Although withdrawal of the offending drug is critical, the optimal treatment approach is not yet known. Corticosteroids are generally recommended for SJS (4), and intravenous immunoglobulins (IVIGs) for TEN (5), although the use of corticosteroids is controversial and there have been no randomized controlled trials. Some data support the use of corticosteroids only in the early phase of the condition, because of their decreasing effect on epidermal loss (4, 6–8), but others disapprove of the use of corticosteroids because they lead to increased infection and gastrointestinal bleeding (9, 10).
We describe here a patient with SJS/TEN overlap syndrome who had been treated with systemic corticosteroids and IVIG, and who subsequently developed severe interstitial pneumonia caused by a combination of infectious agents after her skin lesions had improved.
A 63-year-old woman visited our allergy clinic with a mucocutaneous macular skin rash with bulla. She had a history of surgery and anti-tuberculosis treatment for intestinal tuberculosis 30 years previously, and she was a hepatitis C virus carrier. Three months earlier, she had an acute myocardial infarction and underwent percutaneous coronary intervention, followed by treatment with 100 mg/day aspirin. One month prior to coming to our clinic, she had been diagnosed with essential thrombocytosis and 14 days prior to coming to our clinic she was prescribed anagrelide 1 mg/day and allopurinol 200 mg/day by a haematologist. Seven days later, she developed an erythematous skin rash on both legs, which later spread throughout her body. She subsequently developed ocular, oral and genital mucosa erosions as well as slough of skin bulla on approximately 20% of her body surface area, and the erosions were progressing. Seropurulent conjunctivitis was also present bilaterally (Fig. 1).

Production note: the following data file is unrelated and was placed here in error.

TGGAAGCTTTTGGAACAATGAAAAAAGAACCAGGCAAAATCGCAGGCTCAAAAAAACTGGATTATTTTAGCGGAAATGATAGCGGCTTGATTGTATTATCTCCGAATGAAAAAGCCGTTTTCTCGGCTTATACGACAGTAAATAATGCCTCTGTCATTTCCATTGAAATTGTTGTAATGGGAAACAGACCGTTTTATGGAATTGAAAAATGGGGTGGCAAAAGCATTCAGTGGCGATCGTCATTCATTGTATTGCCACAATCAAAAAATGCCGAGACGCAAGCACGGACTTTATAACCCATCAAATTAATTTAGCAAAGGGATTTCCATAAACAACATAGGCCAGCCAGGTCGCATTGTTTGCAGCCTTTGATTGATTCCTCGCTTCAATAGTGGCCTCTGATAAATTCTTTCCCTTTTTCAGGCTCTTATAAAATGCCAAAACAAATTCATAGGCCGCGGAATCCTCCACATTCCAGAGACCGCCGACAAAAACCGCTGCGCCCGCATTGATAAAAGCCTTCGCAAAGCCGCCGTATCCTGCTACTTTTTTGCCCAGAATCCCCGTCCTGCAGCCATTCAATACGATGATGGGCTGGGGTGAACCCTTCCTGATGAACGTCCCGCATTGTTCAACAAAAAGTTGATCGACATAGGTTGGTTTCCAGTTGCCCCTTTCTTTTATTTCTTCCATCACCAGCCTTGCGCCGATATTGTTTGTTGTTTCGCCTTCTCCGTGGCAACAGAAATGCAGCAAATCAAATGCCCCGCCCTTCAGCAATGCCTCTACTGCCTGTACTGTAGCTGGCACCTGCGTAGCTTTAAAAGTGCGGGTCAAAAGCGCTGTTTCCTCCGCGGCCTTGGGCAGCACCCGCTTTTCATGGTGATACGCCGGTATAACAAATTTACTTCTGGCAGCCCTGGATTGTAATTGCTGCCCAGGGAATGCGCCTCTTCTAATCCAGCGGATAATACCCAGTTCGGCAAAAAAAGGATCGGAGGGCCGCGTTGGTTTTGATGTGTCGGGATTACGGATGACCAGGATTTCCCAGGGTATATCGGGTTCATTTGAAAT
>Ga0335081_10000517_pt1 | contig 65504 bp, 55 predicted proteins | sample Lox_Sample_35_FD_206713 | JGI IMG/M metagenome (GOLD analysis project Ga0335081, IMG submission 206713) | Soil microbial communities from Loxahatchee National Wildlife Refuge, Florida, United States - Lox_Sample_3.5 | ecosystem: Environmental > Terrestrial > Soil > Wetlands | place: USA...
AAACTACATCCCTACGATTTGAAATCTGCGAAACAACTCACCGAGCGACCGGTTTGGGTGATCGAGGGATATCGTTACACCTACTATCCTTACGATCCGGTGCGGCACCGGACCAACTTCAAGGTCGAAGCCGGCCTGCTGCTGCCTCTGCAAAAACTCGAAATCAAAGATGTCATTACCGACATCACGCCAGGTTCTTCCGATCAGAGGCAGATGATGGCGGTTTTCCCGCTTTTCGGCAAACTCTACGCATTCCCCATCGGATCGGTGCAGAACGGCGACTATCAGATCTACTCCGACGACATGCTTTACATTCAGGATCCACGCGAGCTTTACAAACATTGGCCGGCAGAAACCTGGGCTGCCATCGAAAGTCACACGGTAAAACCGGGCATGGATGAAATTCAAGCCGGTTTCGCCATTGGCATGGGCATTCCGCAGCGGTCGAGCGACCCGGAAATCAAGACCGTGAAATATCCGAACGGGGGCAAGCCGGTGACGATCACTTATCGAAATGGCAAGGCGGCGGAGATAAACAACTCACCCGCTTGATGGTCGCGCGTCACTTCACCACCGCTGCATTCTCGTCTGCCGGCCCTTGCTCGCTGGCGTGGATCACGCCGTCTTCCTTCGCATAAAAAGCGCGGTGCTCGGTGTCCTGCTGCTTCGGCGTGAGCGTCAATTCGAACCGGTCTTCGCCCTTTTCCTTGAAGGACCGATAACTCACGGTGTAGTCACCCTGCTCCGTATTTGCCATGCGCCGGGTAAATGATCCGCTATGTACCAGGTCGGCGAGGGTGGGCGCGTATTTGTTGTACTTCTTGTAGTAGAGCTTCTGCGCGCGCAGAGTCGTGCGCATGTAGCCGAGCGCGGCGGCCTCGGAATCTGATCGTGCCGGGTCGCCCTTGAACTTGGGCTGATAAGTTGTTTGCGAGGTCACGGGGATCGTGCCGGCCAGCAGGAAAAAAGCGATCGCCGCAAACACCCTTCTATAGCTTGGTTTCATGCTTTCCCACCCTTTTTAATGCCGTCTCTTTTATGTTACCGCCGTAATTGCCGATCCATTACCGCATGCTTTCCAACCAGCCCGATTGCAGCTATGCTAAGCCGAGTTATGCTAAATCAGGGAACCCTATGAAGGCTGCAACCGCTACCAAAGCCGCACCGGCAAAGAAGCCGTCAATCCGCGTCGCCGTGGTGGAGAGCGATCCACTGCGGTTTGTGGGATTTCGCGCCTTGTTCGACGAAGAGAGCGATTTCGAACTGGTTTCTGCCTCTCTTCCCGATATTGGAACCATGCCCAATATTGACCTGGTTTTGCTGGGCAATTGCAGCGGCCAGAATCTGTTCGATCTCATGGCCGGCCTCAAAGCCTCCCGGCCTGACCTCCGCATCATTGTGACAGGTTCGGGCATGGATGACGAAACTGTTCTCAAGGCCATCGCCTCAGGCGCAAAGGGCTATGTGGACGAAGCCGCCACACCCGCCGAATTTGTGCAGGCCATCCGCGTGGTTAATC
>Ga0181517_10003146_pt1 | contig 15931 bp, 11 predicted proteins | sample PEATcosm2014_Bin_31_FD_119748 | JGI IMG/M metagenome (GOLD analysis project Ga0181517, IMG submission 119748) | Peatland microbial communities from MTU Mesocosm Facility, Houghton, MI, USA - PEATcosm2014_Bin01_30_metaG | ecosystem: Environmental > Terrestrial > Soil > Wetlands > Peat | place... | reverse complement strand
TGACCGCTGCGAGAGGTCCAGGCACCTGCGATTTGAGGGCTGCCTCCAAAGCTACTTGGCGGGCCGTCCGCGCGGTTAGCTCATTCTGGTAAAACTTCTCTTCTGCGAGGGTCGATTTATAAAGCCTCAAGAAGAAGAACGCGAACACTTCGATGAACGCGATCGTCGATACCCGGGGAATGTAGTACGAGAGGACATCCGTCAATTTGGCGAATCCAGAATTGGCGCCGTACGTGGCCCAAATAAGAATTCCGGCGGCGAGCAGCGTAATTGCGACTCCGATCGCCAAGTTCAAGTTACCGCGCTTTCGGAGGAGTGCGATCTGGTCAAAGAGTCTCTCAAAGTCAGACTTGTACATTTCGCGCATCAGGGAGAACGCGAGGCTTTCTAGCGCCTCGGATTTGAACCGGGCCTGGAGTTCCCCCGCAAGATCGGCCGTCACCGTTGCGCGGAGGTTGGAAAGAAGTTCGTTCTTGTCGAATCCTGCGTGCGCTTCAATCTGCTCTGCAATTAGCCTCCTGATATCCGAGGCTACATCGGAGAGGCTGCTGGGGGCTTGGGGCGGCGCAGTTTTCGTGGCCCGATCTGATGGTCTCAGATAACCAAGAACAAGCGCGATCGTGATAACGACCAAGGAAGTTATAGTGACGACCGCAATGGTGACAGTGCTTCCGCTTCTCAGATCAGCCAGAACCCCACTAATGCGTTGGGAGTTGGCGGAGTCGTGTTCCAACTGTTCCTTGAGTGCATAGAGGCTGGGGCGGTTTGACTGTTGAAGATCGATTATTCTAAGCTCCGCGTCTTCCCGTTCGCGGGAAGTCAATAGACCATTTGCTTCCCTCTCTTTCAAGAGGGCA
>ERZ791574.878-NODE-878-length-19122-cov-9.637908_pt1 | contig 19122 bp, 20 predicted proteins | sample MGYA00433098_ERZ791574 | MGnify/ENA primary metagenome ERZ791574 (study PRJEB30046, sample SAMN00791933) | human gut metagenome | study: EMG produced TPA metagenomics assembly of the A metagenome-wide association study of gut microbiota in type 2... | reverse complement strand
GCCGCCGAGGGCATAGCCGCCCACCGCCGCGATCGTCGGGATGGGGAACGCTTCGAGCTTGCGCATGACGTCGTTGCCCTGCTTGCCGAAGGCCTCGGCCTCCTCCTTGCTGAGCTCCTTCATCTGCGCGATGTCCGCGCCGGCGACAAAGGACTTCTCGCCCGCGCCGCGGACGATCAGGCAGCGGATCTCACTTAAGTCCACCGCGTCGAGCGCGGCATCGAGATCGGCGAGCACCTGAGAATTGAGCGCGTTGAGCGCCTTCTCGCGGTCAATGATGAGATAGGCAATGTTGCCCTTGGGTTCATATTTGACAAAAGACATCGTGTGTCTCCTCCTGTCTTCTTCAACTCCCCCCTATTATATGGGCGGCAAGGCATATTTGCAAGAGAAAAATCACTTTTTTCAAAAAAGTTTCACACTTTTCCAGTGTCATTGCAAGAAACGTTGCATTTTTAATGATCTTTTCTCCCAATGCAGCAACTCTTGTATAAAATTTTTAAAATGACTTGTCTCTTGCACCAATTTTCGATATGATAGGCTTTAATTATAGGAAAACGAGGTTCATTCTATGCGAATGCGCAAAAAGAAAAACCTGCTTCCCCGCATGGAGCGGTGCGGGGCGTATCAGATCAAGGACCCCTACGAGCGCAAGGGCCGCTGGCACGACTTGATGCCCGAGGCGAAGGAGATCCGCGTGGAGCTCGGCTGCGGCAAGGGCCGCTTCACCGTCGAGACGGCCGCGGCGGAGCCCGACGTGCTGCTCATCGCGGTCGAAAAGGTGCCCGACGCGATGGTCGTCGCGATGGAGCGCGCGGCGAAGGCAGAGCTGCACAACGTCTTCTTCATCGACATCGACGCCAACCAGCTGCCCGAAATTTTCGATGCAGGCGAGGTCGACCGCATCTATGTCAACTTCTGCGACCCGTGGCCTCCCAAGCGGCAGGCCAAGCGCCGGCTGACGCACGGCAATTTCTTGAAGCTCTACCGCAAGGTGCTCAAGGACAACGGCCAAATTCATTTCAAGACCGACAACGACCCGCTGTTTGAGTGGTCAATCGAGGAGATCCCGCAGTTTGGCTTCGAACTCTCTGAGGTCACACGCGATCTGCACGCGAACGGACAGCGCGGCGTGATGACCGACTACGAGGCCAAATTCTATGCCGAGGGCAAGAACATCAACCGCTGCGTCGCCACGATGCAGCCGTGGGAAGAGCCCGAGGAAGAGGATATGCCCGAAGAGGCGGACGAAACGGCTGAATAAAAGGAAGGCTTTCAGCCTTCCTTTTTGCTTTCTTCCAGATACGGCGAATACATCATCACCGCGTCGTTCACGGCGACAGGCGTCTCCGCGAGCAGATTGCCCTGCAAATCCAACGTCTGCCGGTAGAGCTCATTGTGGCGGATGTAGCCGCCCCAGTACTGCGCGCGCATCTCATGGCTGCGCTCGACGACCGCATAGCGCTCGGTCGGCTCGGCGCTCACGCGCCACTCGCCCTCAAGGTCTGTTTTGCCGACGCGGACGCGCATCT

Fig. 1. Severe bullous mucocutaneous lesions on (A) the face and (B) extremities. (C) Exfoliated skin on the back. (D) Seropurulent conjunctivitis with pseudomembrane.